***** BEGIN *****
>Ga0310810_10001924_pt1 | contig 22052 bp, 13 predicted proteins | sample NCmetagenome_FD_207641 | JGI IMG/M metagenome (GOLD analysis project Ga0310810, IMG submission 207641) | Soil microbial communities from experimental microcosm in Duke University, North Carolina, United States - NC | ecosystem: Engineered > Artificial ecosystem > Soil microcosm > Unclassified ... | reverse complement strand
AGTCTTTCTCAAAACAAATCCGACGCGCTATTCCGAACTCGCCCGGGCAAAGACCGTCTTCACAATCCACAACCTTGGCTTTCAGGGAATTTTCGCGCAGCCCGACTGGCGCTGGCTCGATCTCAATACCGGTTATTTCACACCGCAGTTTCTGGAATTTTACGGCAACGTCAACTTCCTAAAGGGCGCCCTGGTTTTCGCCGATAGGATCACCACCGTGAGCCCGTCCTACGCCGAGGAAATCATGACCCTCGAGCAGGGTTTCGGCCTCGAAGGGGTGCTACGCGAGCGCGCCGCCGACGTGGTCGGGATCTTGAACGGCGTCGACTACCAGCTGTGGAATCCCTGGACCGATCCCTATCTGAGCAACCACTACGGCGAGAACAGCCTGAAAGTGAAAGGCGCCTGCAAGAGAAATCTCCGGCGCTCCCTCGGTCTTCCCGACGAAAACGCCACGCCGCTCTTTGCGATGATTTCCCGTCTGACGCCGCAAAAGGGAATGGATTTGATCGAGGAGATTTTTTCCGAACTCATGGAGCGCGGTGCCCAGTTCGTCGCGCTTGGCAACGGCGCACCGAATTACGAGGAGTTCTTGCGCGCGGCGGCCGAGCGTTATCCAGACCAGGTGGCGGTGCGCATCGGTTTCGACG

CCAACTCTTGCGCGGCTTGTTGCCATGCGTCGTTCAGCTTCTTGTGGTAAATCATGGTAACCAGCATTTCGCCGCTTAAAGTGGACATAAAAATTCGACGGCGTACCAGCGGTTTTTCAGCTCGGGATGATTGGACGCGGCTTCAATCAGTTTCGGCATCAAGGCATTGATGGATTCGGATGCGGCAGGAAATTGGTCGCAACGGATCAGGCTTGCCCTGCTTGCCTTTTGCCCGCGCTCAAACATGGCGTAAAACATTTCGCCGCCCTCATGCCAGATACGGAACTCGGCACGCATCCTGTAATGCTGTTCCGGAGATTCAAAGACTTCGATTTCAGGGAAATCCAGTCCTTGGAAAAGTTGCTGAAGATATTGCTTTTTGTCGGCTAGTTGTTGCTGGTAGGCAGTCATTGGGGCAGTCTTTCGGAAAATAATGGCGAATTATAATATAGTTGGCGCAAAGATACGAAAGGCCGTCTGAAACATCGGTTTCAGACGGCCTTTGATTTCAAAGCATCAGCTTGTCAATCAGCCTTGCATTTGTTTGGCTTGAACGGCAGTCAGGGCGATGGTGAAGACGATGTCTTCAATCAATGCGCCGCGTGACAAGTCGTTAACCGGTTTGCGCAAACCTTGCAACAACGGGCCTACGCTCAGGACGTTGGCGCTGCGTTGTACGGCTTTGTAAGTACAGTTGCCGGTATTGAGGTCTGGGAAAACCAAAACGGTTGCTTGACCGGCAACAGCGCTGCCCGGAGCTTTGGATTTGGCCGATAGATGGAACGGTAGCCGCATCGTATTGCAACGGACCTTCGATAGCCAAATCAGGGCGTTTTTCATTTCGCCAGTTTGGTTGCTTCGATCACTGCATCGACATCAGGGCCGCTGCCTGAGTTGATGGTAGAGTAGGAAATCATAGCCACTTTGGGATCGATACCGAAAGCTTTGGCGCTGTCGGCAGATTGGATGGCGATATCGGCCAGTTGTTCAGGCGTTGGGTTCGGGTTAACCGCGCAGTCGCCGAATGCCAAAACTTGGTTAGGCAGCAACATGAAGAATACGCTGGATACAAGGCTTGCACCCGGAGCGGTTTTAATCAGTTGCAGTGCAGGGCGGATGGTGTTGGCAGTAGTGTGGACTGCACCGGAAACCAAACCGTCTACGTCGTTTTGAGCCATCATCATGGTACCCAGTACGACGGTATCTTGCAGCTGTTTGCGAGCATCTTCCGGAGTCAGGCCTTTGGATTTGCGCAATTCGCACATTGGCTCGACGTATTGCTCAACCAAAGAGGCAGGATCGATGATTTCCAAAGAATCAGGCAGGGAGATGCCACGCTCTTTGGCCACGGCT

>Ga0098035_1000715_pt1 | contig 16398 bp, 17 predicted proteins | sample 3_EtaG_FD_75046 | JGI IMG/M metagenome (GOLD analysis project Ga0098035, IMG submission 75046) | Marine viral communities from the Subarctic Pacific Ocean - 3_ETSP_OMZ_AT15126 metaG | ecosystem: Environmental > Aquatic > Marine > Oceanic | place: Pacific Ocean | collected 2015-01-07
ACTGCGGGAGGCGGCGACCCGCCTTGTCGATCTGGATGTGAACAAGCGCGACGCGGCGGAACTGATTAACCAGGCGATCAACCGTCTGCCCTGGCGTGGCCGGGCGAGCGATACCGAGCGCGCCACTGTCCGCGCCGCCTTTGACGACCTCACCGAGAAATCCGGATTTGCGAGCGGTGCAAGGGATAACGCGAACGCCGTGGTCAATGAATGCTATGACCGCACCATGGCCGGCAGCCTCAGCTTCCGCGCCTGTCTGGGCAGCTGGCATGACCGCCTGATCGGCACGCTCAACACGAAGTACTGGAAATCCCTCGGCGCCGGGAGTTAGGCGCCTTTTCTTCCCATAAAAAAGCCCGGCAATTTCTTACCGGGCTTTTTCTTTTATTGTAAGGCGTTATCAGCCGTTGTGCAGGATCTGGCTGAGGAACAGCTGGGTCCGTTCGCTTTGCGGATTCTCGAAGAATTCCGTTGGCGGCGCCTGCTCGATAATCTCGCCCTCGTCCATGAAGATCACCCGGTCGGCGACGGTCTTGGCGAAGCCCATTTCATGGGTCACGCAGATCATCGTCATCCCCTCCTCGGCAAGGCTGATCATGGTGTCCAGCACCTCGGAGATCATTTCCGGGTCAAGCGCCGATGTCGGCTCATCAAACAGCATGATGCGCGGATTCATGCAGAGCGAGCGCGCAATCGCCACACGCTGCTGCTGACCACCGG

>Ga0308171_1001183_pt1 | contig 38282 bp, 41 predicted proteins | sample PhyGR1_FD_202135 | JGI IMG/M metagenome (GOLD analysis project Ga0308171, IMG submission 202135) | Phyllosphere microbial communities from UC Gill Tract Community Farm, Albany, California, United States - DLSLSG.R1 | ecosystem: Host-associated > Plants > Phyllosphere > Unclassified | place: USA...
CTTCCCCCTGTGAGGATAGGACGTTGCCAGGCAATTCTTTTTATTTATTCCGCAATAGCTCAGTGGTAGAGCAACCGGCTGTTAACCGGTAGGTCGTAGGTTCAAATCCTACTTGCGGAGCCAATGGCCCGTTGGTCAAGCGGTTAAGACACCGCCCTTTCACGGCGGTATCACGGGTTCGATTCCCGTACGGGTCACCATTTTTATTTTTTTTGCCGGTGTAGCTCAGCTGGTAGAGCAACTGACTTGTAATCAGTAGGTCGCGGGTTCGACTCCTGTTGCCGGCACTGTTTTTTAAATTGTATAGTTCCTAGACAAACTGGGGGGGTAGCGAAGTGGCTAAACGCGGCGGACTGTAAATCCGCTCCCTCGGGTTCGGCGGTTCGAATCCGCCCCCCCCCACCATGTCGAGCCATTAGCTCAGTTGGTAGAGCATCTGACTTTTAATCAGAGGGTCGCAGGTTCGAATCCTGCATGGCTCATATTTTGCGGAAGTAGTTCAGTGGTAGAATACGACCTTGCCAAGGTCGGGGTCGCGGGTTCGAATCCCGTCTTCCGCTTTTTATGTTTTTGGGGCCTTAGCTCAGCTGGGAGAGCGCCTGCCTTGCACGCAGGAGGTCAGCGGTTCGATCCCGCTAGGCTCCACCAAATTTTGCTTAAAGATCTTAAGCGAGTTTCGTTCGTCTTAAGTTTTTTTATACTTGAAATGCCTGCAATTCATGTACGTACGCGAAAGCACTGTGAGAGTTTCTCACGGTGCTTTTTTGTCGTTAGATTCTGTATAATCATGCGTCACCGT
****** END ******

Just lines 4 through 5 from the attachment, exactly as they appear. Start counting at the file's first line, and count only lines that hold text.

>Ga0098035_1000715_pt1 | contig 16398 bp, 17 predicted proteins | sample 3_EtaG_FD_75046 | JGI IMG/M metagenome (GOLD analysis project Ga0098035, IMG submission 75046) | Marine viral communities from the Subarctic Pacific Ocean - 3_ETSP_OMZ_AT15126 metaG | ecosystem: Environmental > Aquatic > Marine > Oceanic | place: Pacific Ocean | collected 2015-01-07
ACTGCGGGAGGCGGCGACCCGCCTTGTCGATCTGGATGTGAACAAGCGCGACGCGGCGGAACTGATTAACCAGGCGATCAACCGTCTGCCCTGGCGTGGCCGGGCGAGCGATACCGAGCGCGCCACTGTCCGCGCCGCCTTTGACGACCTCACCGAGAAATCCGGATTTGCGAGCGGTGCAAGGGATAACGCGAACGCCGTGGTCAATGAATGCTATGACCGCACCATGGCCGGCAGCCTCAGCTTCCGCGCCTGTCTGGGCAGCTGGCATGACCGCCTGATCGGCACGCTCAACACGAAGTACTGGAAATCCCTCGGCGCCGGGAGTTAGGCGCCTTTTCTTCCCATAAAAAAGCCCGGCAATTTCTTACCGGGCTTTTTCTTTTATTGTAAGGCGTTATCAGCCGTTGTGCAGGATCTGGCTGAGGAACAGCTGGGTCCGTTCGCTTTGCGGATTCTCGAAGAATTCCGTTGGCGGCGCCTGCTCGATAATCTCGCCCTCGTCCATGAAGATCACCCGGTCGGCGACGGTCTTGGCGAAGCCCATTTCATGGGTCACGCAGATCATCGTCATCCCCTCCTCGGCAAGGCTGATCATGGTGTCCAGCACCTCGGAGATCATTTCCGGGTCAAGCGCCGATGTCGGCTCATCAAACAGCATGATGCGCGGATTCATGCAGAGCGAGCGCGCAATCGCCACACGCTGCTGCTGACCACCGG